Now, the fact that we are trying within ourselves to face a personal difficult situation does not mean we should reveal those private, personal problems to other people. As long as we believe in the reality of Christ and His resurrection, we can believe in ourselves and in the power of God’s grace to resolve our situation. It may well be appropriate to seek help in confession and advice from our spiritual father. It may be that we can gain a calmness and an awareness of how to face a particular problem through prayer and reflecting on the insights of the Bible.
Many people in many different books of the Bible face and resolve difficult situations in surprising ways. For example, Sylvia and I have often resolved difficult situations through what we call, “the Noah principle”. In Genesis, Chapter 9, verse 23, two of Noah’s sons, Shem and Japheth, became aware that their father was naked and drunk, but they “took a garment and laid it upon both their shoulders and walked backwards and covered the nakedness of their father; and their faces were turned away, so that they did not see their father’s nakedness”. When Noah recovered, he realized that he had behaved badly as he celebrated a magnificent harvest; and he was grateful to those two of his sons who had helped him rest alone until he had recovered. Yet Noah was also angry with his son Ham who had watched and joked about his father’s bad behaviour. Sometimes in life we cannot help someone quickly, but we can pray and wait for their recovery and not expose their behaviour.
The Hebrew word, “Amen” means, “So be it.” Thus when we say “Amen” we are expressing the conviction that our prayer will be answered, that our hope will be fulfilled. The hope that we express in prayer is most likely to be fulfilled when we face the reality of the present, when we live in what has been called, “the sacrament of the present moment”. Of course, we admit our past sins and we cling to our future hopes, but our central focus remains living in the present moment. When we can say to ourselves, “I am” we are very much in touch with God and in touch with our deepest hopes for our own lives and the lives of others, especially those who are closest to us.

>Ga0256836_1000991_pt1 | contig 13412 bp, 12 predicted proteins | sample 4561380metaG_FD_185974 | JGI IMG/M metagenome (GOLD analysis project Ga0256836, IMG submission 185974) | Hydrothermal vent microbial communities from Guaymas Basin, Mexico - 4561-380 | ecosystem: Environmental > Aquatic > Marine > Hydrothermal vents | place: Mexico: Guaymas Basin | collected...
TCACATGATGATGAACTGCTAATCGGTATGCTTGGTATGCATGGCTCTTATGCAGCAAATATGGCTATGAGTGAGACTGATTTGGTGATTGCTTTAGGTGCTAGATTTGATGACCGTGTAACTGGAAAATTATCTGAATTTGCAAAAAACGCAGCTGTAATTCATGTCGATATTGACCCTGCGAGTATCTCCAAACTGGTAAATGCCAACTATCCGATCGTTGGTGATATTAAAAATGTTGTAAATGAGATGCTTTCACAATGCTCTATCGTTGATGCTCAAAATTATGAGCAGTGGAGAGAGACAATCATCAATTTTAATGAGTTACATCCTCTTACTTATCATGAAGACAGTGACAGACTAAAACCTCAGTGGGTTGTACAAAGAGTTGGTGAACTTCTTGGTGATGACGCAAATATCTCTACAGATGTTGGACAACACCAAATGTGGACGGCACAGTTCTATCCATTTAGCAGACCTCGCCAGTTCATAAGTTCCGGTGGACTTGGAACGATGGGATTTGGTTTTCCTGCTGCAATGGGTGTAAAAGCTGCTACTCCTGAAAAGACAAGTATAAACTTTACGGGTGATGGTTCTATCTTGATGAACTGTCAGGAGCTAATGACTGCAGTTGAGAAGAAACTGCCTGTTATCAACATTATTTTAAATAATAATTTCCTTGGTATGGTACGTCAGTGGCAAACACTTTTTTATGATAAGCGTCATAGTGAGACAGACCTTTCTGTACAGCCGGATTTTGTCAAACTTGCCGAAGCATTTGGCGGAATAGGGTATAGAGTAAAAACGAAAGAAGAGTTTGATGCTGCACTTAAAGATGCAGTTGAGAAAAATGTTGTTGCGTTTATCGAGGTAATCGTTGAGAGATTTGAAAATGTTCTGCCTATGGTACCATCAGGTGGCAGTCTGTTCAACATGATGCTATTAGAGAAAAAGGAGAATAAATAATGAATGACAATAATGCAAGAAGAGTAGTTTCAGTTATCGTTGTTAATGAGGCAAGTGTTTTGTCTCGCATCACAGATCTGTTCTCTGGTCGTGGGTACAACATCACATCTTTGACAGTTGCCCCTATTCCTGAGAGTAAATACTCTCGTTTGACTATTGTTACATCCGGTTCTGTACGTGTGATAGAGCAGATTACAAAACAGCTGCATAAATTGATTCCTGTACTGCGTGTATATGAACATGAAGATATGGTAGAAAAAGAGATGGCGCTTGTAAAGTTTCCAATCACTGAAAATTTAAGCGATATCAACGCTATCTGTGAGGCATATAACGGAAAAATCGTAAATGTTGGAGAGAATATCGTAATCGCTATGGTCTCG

To conclude, let us remember what St Paul urged us to do in his First Letter to Timothy, Chapter 4, verse 10—to “fix our hope on the living God”. c God will be at work in each of us, because we are one with Christ. We are accepting in our own lives the reality of both joy and suffering, confident, as the unknown author of the Letter to the Hebrews expresses his own hope in the closing chapter of Hebrews, “Jesus our Lord [will] equip you in every good thing to do His will, working in us that which is pleasing in His sight, through Jesus Christ, to whom be the glory forever and ever. Amen”. That is a realistic goal for every person who comes to worship at St Aidan’s—to do the will of God, because in our own lives we have accepted the presence of Christ who equips us to face reality, as we say “I am”.
And so we ascribe as is justly due all might, majesty, dominion, power and praise to God, Father, Son and Holy Spirit always now and ever and unto ages of ages. Amen.
"Thanks for all the great work. I am part of a small but growing number of Orthodox Christians in the Republic of Ireland. I live in County Kerry in the southwest part of the country, and we have just started a small mission parish in Tralee. Nationally, we are up from 11,000 Orthodox "self identifiers" in the 2006 census to 49,000 in the 2012 census. I love all the programs you broadcast and use the podcasts on my mobile for my long drive to work and back. I do hope that you continue the good work. As we say here in Ireland, "God Bless the Work.""